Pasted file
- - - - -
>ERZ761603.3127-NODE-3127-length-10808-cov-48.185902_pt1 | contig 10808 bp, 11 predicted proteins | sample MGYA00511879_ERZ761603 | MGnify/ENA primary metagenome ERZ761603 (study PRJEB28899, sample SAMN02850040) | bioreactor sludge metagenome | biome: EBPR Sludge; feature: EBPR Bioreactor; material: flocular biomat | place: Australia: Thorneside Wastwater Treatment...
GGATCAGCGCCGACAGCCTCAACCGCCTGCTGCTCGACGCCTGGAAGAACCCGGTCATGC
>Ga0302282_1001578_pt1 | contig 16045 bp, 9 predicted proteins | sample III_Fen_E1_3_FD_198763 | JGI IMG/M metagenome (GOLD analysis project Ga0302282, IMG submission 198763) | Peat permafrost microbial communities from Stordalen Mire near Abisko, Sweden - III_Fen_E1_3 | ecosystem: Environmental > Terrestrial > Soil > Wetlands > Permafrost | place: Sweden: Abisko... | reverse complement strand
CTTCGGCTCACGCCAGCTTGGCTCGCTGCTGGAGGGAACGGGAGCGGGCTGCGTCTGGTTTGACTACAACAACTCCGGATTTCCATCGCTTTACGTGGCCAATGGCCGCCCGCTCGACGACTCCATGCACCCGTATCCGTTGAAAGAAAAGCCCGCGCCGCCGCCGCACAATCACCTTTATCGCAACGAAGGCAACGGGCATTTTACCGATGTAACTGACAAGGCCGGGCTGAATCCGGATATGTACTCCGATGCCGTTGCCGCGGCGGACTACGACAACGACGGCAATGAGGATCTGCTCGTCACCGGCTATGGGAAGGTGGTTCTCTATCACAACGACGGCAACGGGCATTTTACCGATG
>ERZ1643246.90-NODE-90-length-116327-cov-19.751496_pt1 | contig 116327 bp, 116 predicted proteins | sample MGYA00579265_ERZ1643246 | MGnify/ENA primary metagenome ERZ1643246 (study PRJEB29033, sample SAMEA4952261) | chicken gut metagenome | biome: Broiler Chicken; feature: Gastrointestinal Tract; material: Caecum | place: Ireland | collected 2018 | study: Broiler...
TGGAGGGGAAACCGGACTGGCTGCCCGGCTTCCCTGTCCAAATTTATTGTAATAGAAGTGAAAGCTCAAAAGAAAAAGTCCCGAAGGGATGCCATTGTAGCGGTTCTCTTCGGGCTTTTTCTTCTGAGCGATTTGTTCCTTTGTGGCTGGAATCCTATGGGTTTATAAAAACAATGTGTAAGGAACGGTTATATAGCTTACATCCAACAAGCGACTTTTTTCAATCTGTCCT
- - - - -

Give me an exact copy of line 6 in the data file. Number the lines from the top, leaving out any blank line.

TGGAGGGGAAACCGGACTGGCTGCCCGGCTTCCCTGTCCAAATTTATTGTAATAGAAGTGAAAGCTCAAAAGAAAAAGTCCCGAAGGGATGCCATTGTAGCGGTTCTCTTCGGGCTTTTTCTTCTGAGCGATTTGTTCCTTTGTGGCTGGAATCCTATGGGTTTATAAAAACAATGTGTAAGGAACGGTTATATAGCTTACATCCAACAAGCGACTTTTTTCAATCTGTCCT